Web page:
Original post written here -> https://easyontheweb.com/working-remotely-as-a-software-engineer/
So, I just completed my first month working remotely as a software engineer and there are a lot of things that I learned from the experience that I think could help you if and when you decide to go remote and work remotely.
If you’re visiting my website for the first time and want to know what job do I do then recommend you to visit my about page here -> https://easyontheweb.com/about-sahil-thakur/ to get an idea of what do I do and in which field of software development do I work in.
Working remotely has increased manyfold in the past couple of years and the software industry has been one of the earliest adopters of remote work. This has been a boon to many people including me now when I had some family problem that needed me to stay in my hometown. You may have various situations that might require you to stay at home or maybe you just don’t want to leave your home for a job – remote working is here.
Who is working remotely ?
At the time of writing this article, the answer is PROBABLY EVERYONE because of the coronavirus issue that the world is going through. But, I was one of the few guys who went remote before the virus forced us all to due to some family issues.
Personal matters aside I’ve seen a sudden spurt in the number of software engineers working remotely in the past couple of years. There are dedicated sites and applications just for people to work remotely. There was a time in the past when only freelancers could work remotely, then it shifted to small startups who hired remotely and now it has shifted to such an extent that companies like Gitlab are totally remote.
How did this change come about? Well, if you ask me it was always bound to happen in the software industry. Why would you want people to work in offices, spend time commuting (a lot of time commuting in certain places) and be away from their homes when we do have the technologies to facilitate teams to work perfectly fine remotely as well.
As larger cities are getting more populated, they are becoming less desirable as well. Situation in my country (India) is such that software hubs like Bangalore and Chennai have suddenly become so populated that they are not able to cope up with the water supply and at the end of the day software engineers are humans too, they need water as well.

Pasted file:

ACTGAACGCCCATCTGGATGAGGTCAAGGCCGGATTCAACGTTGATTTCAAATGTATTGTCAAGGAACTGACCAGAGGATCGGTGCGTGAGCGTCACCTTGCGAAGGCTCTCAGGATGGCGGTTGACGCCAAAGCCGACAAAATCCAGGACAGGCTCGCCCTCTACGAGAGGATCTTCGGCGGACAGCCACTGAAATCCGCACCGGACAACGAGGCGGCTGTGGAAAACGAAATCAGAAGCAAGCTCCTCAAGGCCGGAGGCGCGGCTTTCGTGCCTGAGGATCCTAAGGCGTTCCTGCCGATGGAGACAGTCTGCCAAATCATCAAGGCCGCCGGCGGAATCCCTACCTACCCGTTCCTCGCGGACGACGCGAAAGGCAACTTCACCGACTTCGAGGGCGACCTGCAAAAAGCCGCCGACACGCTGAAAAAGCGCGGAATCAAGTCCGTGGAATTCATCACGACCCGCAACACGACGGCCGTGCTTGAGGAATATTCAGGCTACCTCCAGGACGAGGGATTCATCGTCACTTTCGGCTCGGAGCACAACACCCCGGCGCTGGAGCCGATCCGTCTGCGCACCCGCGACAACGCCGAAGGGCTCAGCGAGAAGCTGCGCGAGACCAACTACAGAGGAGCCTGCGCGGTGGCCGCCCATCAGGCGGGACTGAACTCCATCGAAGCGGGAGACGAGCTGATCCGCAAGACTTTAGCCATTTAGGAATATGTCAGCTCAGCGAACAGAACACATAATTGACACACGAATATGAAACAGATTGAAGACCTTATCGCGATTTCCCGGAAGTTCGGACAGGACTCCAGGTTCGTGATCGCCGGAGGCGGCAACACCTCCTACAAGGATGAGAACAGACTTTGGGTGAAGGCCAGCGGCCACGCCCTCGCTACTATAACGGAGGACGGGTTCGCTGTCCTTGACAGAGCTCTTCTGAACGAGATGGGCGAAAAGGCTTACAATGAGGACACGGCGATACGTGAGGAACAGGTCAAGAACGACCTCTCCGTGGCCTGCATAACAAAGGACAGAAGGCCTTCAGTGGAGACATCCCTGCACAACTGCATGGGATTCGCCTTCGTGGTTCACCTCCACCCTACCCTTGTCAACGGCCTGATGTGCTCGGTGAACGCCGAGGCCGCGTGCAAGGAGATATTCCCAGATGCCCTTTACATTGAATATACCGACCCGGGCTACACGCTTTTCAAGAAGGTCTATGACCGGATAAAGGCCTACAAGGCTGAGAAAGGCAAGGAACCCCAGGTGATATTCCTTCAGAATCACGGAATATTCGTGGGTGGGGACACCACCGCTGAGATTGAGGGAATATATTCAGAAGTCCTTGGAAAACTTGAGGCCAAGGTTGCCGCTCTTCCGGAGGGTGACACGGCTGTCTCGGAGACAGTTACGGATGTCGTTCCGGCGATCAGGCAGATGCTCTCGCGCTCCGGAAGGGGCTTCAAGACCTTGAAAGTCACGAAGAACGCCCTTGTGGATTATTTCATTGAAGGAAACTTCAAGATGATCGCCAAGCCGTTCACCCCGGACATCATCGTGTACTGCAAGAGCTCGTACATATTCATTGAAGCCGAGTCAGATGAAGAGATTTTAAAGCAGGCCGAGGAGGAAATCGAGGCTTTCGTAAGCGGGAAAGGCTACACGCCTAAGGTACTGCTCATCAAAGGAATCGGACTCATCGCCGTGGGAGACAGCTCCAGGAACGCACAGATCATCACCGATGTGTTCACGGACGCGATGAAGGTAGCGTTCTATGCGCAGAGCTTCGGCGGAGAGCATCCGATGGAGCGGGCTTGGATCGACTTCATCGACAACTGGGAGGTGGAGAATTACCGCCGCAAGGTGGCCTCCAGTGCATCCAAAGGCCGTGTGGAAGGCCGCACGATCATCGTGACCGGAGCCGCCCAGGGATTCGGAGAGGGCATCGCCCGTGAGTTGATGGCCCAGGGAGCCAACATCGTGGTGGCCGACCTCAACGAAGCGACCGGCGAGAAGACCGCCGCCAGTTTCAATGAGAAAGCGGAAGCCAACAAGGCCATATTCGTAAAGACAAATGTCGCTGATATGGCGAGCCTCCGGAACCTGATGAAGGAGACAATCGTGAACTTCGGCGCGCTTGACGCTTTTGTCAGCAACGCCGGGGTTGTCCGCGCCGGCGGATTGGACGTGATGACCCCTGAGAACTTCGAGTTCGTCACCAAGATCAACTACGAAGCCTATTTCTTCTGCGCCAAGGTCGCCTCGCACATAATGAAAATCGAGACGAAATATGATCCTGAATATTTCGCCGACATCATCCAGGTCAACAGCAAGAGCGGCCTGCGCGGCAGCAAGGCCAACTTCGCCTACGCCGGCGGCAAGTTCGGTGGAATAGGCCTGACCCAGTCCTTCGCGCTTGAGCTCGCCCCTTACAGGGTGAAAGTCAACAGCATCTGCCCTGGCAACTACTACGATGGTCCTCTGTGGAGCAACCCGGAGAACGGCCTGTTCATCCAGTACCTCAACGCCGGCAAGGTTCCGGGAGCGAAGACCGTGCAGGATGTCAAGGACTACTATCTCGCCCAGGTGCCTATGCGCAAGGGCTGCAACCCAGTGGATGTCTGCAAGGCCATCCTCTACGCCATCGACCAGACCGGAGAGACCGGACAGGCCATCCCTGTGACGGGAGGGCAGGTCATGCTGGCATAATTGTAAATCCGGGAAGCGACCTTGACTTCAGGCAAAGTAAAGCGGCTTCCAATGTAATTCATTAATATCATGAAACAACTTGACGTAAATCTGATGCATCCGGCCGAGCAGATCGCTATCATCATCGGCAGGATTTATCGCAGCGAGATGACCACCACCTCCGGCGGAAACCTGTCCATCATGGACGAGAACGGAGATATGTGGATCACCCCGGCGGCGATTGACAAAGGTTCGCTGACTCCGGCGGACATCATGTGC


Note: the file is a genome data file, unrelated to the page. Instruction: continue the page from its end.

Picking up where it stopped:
To overcome this issue, people tend to live in their own hometowns and work remotely for companies in large cities, Another thing as I mentioned in my own case might be some family or personal issue that restricts you from leaving your home. We are super lucky to be part of an industry that easily accommodates people like me because we can work from home.
There are various reasons why people would work from home actually, now that thanks to technology world is a much smaller place people can work for companies in different countries at the comfort of their couch. I even know a couple of software engineers who travel from place to place working remotely and live their passion of travelling as well.
Does working remotely affect work?
There is a one word answer to this when it comes to the software industry and that is a resounding NO. I’ve worked remotely as an intern twice, am currently working remotely as well and know more than a dozen developers who work remotely and all of the experiences gives just one answer which is NO.
Sure, maybe for a week or so you might feel a bit out of place but that is not the issue with working remotely, that is that something you would feel in a new office as well. My first two internships were remote and it did feel a bit awkward then but when I shifted to remote working this time, it was all the same to me.